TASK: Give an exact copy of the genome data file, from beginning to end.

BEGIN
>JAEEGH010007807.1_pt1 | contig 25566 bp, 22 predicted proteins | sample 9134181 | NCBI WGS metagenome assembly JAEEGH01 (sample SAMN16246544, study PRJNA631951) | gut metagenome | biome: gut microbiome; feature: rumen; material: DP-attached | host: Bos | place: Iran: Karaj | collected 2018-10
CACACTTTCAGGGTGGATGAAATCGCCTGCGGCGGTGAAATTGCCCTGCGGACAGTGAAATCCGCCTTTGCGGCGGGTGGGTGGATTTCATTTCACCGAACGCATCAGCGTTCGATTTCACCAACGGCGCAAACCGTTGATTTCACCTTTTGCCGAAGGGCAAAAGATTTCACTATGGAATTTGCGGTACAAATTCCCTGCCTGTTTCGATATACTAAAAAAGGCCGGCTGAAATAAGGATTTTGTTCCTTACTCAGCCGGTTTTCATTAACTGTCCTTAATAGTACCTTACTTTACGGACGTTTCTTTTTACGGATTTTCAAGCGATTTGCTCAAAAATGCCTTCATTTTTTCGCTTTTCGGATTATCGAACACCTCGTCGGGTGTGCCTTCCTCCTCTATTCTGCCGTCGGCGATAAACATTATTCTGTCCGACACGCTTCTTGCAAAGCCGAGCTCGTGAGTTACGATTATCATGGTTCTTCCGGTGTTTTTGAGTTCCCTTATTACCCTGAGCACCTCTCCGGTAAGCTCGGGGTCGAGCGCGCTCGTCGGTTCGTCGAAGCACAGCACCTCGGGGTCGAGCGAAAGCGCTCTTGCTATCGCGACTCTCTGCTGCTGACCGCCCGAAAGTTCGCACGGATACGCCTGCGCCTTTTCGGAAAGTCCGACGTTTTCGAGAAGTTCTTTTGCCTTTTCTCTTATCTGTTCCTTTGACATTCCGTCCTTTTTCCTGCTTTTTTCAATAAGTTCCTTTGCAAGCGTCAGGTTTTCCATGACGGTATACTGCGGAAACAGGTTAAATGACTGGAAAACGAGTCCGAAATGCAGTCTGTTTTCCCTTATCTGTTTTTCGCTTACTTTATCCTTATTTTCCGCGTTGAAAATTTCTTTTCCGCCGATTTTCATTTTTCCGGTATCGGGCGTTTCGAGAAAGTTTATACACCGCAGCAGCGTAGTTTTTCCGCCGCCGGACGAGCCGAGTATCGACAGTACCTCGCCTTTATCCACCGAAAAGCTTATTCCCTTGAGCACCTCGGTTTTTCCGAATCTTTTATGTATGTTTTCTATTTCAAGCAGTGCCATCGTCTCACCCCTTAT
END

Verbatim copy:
>JAEEGH010007807.1_pt1 | contig 25566 bp, 22 predicted proteins | sample 9134181 | NCBI WGS metagenome assembly JAEEGH01 (sample SAMN16246544, study PRJNA631951) | gut metagenome | biome: gut microbiome; feature: rumen; material: DP-attached | host: Bos | place: Iran: Karaj | collected 2018-10
CACACTTTCAGGGTGGATGAAATCGCCTGCGGCGGTGAAATTGCCCTGCGGACAGTGAAATCCGCCTTTGCGGCGGGTGGGTGGATTTCATTTCACCGAACGCATCAGCGTTCGATTTCACCAACGGCGCAAACCGTTGATTTCACCTTTTGCCGAAGGGCAAAAGATTTCACTATGGAATTTGCGGTACAAATTCCCTGCCTGTTTCGATATACTAAAAAAGGCCGGCTGAAATAAGGATTTTGTTCCTTACTCAGCCGGTTTTCATTAACTGTCCTTAATAGTACCTTACTTTACGGACGTTTCTTTTTACGGATTTTCAAGCGATTTGCTCAAAAATGCCTTCATTTTTTCGCTTTTCGGATTATCGAACACCTCGTCGGGTGTGCCTTCCTCCTCTATTCTGCCGTCGGCGATAAACATTATTCTGTCCGACACGCTTCTTGCAAAGCCGAGCTCGTGAGTTACGATTATCATGGTTCTTCCGGTGTTTTTGAGTTCCCTTATTACCCTGAGCACCTCTCCGGTAAGCTCGGGGTCGAGCGCGCTCGTCGGTTCGTCGAAGCACAGCACCTCGGGGTCGAGCGAAAGCGCTCTTGCTATCGCGACTCTCTGCTGCTGACCGCCCGAAAGTTCGCACGGATACGCCTGCGCCTTTTCGGAAAGTCCGACGTTTTCGAGAAGTTCTTTTGCCTTTTCTCTTATCTGTTCCTTTGACATTCCGTCCTTTTTCCTGCTTTTTTCAATAAGTTCCTTTGCAAGCGTCAGGTTTTCCATGACGGTATACTGCGGAAACAGGTTAAATGACTGGAAAACGAGTCCGAAATGCAGTCTGTTTTCCCTTATCTGTTTTTCGCTTACTTTATCCTTATTTTCCGCGTTGAAAATTTCTTTTCCGCCGATTTTCATTTTTCCGGTATCGGGCGTTTCGAGAAAGTTTATACACCGCAGCAGCGTAGTTTTTCCGCCGCCGGACGAGCCGAGTATCGACAGTACCTCGCCTTTATCCACCGAAAAGCTTATTCCCTTGAGCACCTCGGTTTTTCCGAATCTTTTATGTATGTTTTCTATTTCAAGCAGTGCCATCGTCTCACCCCTTAT